Distinguished Speakers

Keynote Speakers

Prof. Khalid Elgazzar
Canada Research Chair,
(Profile, Google Scholar)

Prof. Khalid Elgazzar is a Canada Research Chair in the Internet of Things and an Associate Professor with the Faculty of Engineering and Applied Science at Ontario Tech University, Canada. He is also an adjunct professor at Queen's University. Dr. Elgazzar is the founder and director of the IoT Research Laboratory at Ontario Tech University. Prior to joining Ontario Tech, he was an assistant professor at the University of Louisiana at Lafayette and a research scientist at Carnegie Mellon School of Computer Science. Dr. Elgazzar was named the recipient of the Outstanding Achievement in Sponsored Research Award from UL Lafayette in 2017 and the Distinguished Research Award from Queen's University in 2014. He also received several recognition and best paper awards at top international venues. Dr. Elgazzar is a leading authority in the areas of the Internet of Things (IoT), intelligent software systems, real-time data analytics, and mobile computing. Dr. Elgazzar is currently an associate editor for Frontiers Internet of Things Journal, Springer Peer-to-Peer Networking and Applications, Future Internet, and others. He also chaired several IEEE conferences and symposia on mobile computing, communications, and IoT. Dr. Elgazzar is a Senior IEEE Member and an active volunteer in technical program committees and organizing committees in both IEEE and ACM events.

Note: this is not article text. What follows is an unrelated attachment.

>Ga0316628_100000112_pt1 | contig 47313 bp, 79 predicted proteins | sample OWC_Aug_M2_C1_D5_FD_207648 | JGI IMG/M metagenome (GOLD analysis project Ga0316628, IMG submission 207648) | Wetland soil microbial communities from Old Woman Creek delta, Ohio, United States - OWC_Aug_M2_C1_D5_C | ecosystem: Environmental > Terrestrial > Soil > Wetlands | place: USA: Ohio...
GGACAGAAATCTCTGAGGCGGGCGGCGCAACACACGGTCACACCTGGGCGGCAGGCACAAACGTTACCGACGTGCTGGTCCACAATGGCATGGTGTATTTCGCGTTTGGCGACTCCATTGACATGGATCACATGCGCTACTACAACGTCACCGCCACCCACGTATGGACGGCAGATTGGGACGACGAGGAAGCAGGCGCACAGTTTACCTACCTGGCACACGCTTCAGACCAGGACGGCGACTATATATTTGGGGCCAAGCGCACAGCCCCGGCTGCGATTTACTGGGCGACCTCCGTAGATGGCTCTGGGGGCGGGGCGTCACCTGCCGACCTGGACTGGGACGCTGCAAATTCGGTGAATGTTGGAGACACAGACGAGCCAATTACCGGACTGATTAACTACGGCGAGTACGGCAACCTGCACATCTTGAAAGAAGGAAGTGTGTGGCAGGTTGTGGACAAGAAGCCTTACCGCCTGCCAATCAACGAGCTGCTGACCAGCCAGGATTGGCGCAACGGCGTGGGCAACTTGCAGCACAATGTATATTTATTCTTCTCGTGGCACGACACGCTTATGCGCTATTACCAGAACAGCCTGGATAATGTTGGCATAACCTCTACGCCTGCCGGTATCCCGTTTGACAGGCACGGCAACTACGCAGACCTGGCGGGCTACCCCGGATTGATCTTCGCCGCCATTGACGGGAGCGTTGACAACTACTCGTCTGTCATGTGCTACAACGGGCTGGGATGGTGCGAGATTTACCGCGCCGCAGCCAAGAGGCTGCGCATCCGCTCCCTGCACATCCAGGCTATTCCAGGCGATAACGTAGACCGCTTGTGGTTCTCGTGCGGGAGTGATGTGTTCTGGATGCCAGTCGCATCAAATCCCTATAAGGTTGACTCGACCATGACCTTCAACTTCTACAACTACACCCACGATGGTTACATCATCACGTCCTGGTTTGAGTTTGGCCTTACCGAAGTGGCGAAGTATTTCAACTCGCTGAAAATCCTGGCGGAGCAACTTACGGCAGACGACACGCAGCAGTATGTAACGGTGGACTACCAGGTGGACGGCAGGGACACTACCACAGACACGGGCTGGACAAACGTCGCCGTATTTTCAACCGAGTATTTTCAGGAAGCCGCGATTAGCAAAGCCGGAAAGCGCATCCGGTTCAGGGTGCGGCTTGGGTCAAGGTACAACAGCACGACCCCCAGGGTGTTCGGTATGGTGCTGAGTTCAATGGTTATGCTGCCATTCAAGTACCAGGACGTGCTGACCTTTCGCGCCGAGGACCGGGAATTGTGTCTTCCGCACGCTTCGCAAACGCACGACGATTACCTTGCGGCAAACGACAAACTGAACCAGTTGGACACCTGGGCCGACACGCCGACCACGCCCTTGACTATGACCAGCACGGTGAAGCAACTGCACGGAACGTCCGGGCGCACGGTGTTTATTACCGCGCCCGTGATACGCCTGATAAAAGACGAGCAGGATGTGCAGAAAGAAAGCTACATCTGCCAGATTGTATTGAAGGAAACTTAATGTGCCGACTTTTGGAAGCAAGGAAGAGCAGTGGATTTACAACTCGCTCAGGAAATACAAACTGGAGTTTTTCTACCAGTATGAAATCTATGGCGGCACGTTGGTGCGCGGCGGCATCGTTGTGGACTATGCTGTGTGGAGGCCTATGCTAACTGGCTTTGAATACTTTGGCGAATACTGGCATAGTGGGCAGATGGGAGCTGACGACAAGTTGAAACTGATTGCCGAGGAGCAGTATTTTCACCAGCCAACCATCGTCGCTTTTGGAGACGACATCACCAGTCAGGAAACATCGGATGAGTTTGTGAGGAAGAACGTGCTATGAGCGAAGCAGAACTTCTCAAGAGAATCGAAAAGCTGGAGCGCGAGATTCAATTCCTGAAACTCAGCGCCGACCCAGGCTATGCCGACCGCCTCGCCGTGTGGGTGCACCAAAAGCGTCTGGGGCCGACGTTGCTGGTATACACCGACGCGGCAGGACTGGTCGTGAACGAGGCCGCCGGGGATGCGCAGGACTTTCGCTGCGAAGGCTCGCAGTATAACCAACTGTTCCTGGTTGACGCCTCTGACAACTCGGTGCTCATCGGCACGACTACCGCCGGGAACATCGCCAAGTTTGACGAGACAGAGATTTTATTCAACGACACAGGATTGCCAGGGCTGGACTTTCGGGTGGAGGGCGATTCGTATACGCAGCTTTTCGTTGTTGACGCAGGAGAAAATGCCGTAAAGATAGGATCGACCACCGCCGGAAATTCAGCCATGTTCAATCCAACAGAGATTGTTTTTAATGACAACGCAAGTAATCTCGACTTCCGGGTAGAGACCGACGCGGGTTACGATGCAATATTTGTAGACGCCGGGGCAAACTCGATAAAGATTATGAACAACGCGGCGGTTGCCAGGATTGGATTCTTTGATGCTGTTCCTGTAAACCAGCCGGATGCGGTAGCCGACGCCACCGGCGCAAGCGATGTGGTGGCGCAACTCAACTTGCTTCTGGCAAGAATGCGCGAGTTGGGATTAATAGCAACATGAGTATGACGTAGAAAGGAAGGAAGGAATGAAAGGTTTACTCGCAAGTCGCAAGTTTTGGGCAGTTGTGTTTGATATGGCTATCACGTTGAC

Abstrsact: Enhancing vehicle perception models is crucial for the successful integration of assisted and autonomous driving vehicles. By refining these perceptual capabilities of the model to accurately anticipate the actions of vulnerable road users, the overall driving experience can be significantly improved, ensuring higher levels of safety. Existing research efforts focused on the prediction of pedestrians' crossing intentions have predominantly relied on vision-based deep learning models. However, these models continue to exhibit shortcomings in terms of their robustness when faced with adverse weather conditions and domain adaptation challenges. Furthermore, little attention has been given to evaluating the real-time performance of these models. In this talk, I will present an innovative framework we developed to address these limitations and accurately predict pedestrian crossing intentions. At the core of the framework, we implement an image enhancement pipeline to enable the detection and rectification of various defects that may arise during unfavorable weather conditions. Following this, we employ a transformer-based network with a self-attention mechanism to predict the crossing intentions of pedestrians. This pipeline enhances the model's robustness and accuracy in classification tasks. We assessed our framework using the famous JAAD dataset. Performance metrics indicate that our model achieves state-of-the-art results while ensuring significantly low inference times.